At the end of a long and tedious speech to 210 black Jaycees today, John B. Anderson suddenly shifted gears.
He began quoting Theodore Roosevelt, another Republican, who 68 years ago ran a hopeless third-party race for the presidency under the Bull Moose banner.
"It is not the critic who counts, not the one who points out how the strong man stumbles or how the doer of good deeds might have done better," he said. "The credit belongs to the man who is actually in the arena, whose face is marred with sweat and dust and blood, who strives valiantly, who dares, and comes up short, again and again."
It is, he continued, the man who knows "the great enthusiasm, the great devotion and spends himself in a worthy cause, who if he fails, at least fails while daring greatly, so that his place will never be with those cold and timid souls who know neither victory nor defeat."
This is symbolic of Anderson's campaign in recent days. The campaign is no longer a political campaign. It is a human story of a man struggling against impossible odds.
His voice quivering with emotion, he turned today to the young black businessmen and teen-agers in the audience, "Know the great enthusiasm of our time, know the great devotion to which you can give your energy," he said. "Spend yourself in a worthy cause and dare greatly."
Anderson was talking to the audience.But as his words tumbled forth it became increasingly clear that he was talking about himself.
Anderson increasingly sees himself as a bloodied martyr, unafraid to deliver a message to the American political system, a candidate determined to make a "statement." His most eloquent moment comes as he looks inward, at himself and at his lowly place in the presidential race.
"What's wrong with America is that we have so surrendered our country to those who are complacent, to those who have demonstrated importance, to those who fear risk and change," he said today.
"We will tell these people the truth as long as a forum exists anywhere in this country." Anderson said, his booming voice again cracking, "as long as people like you will listen and as long as I have the strength."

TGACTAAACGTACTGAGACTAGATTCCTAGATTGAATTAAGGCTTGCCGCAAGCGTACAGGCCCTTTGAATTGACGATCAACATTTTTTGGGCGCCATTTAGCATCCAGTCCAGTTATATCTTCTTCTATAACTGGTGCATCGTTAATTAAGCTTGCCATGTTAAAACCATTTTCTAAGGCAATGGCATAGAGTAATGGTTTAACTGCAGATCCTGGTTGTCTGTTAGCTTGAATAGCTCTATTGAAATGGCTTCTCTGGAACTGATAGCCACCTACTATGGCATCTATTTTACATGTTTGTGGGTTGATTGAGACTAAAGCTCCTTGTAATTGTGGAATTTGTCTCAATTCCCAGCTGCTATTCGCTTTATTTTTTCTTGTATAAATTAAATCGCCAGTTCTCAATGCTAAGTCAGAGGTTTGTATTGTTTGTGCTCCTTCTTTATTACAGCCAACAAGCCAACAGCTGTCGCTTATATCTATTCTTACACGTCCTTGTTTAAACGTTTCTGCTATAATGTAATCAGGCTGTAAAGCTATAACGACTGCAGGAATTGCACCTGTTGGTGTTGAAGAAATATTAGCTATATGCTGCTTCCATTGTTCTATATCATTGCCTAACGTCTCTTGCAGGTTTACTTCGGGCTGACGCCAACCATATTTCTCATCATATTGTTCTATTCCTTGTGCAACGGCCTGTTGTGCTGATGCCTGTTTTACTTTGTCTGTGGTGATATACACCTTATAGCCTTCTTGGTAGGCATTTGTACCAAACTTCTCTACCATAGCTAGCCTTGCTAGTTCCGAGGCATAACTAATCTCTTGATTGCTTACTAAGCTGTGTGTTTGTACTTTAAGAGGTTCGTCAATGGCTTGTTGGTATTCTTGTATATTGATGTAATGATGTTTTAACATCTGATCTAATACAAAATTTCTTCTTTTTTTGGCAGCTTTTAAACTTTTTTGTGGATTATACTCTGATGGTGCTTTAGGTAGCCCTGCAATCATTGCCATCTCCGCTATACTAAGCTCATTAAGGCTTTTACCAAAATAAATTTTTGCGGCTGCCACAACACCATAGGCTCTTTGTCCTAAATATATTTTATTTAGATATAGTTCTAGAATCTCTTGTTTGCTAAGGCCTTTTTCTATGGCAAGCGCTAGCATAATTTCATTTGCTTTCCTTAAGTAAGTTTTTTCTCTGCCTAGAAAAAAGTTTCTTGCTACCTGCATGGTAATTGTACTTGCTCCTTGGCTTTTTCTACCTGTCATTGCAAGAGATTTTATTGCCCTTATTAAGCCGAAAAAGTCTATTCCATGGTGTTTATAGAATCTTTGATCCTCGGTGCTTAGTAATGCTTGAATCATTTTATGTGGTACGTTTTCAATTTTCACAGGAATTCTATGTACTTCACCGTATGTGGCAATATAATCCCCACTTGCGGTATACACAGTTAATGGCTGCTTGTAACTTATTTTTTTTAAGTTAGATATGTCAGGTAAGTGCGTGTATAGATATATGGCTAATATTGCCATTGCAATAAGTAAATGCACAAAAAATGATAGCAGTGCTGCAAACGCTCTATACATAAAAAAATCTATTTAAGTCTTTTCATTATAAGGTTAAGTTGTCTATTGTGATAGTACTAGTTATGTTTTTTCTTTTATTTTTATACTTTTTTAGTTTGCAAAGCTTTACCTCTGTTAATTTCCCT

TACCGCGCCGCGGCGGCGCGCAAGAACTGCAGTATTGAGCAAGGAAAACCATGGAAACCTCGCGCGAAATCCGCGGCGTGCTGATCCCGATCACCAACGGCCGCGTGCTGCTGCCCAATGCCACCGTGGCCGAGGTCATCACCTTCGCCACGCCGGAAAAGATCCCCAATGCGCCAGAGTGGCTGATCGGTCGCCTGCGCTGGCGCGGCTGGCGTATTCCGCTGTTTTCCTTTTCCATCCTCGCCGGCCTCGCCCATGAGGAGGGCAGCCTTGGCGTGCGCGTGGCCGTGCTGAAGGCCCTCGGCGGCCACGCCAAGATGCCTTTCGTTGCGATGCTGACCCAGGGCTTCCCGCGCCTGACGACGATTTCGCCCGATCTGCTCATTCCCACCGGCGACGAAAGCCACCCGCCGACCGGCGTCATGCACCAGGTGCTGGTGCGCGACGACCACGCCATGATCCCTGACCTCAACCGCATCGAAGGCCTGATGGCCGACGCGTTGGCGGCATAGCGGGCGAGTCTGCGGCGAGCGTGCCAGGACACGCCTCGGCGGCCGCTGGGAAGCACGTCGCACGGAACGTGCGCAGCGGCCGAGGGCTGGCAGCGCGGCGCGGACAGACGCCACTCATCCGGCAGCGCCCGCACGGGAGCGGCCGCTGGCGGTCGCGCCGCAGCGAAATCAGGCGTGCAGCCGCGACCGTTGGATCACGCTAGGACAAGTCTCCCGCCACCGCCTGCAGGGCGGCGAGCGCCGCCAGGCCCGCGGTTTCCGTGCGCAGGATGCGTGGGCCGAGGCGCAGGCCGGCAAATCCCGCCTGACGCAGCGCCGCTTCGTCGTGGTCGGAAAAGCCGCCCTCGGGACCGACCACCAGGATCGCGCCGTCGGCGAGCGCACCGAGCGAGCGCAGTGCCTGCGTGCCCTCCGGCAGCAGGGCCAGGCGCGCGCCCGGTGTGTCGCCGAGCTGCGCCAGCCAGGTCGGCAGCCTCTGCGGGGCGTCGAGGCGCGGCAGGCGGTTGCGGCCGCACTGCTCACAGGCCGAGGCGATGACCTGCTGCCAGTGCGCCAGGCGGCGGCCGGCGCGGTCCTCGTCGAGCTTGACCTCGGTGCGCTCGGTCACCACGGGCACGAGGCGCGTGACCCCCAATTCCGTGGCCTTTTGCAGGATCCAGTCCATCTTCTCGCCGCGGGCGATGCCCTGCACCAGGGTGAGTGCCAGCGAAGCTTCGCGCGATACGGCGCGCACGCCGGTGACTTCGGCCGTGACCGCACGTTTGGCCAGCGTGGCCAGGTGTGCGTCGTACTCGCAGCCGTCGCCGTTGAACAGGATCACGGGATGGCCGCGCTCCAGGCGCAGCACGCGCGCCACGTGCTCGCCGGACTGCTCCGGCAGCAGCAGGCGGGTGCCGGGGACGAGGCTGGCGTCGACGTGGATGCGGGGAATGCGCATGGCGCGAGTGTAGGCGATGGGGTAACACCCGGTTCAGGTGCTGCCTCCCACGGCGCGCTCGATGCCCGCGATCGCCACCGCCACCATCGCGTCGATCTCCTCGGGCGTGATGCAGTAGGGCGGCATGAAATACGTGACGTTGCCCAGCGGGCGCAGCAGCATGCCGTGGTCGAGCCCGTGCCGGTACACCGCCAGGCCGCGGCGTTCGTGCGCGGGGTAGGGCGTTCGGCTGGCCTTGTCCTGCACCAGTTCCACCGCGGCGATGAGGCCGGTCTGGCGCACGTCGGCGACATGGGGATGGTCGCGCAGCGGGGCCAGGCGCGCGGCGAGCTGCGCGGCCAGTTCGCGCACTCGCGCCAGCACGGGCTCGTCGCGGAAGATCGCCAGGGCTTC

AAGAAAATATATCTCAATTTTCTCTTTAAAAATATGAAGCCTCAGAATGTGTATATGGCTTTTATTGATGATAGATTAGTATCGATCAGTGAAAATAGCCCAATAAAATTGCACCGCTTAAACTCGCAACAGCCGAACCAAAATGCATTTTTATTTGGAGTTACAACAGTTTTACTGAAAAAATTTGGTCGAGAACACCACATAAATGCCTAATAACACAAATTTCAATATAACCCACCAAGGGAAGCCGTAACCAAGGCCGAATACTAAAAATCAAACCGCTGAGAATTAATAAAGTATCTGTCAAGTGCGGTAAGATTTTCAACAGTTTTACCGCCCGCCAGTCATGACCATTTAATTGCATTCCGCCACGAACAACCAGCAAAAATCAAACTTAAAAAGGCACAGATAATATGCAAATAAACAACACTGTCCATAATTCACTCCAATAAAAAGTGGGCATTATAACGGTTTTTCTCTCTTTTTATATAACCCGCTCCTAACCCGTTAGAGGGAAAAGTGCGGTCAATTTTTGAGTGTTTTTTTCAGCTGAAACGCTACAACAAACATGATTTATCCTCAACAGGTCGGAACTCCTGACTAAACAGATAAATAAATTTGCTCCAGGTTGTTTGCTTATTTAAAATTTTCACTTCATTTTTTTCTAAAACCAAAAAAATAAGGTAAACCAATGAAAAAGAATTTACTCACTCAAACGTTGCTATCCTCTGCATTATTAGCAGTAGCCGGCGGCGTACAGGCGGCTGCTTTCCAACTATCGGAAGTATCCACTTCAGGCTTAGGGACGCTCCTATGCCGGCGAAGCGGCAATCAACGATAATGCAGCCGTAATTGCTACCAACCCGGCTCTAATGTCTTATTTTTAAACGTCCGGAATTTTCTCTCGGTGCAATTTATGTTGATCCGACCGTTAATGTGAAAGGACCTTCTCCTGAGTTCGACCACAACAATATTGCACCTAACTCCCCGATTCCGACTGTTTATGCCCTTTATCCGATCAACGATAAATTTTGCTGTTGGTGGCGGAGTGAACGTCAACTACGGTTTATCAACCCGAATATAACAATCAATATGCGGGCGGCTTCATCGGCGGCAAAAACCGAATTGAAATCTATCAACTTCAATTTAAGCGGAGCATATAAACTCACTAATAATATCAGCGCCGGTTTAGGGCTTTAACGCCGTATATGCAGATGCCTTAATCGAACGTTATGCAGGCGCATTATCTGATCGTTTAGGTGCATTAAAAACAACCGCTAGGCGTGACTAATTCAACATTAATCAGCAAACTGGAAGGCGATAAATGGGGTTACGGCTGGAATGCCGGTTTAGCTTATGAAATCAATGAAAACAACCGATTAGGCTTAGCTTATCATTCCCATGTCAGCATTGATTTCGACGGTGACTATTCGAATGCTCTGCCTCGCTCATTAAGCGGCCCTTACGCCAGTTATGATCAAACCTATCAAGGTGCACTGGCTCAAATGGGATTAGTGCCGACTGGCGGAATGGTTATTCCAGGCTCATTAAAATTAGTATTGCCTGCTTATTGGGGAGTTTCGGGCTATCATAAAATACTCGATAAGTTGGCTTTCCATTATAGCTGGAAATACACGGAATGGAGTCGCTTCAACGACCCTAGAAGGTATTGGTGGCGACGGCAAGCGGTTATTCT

With that, Anderson sat down to polite applause. The audience appeared as confused as impressed. Only a third of the crowd rose to clap. By prearrangement, the Compton Jaycees presented the independent presidential candidate an honorary membership for showing "political courage."
Later, Anderson was asked who the critics were he was talking about, those who point out "how the strong man stumbles." He replied that they are the "political pros that look slightingly and askance at someone who does not choose to seek presidency by the traditional accepted route." Anderson, of course, tried the traditional route. But when his bid for the Republican nomination failed, he decided to run as an independent. 'I realize I'm without a party," he said today. "But I'm not a man without a country."
Anderson made his appearance here during a day in which he campaigned in what is normally thought to be hostile country in Southern California. Later, he spoke at a luncheon, sponsored by the California State University department of business and economics, in Disneyland, in the heart of conservative Orange County, and at a steelworker union hall in industrial Fontana.
At a news conference, he tried to counter recent unfavorable findings in national public opinion polls by giving results of statewide polls in some of his strongest areas.
He cited a New Jersey poll by the Eagleton Institute at Rutgers University showing Republican Ronald Reagan with 34 percent, President Carter with 30 percent and Anderson with 25 percent; a poll by the Becker organization showing Reagan with 27 percent, Carter with 26 percent and Anderson with 24 in Massachusetts; and a poll by the University of Connecticut's Institute of Politics that showed Reagan at 29 percent, Carter at 28 percent and Anderson at 27 percent.
"There are about four weeks left in the campaign," Anderson said. "And I'm convinced that there still is time to turn the election around."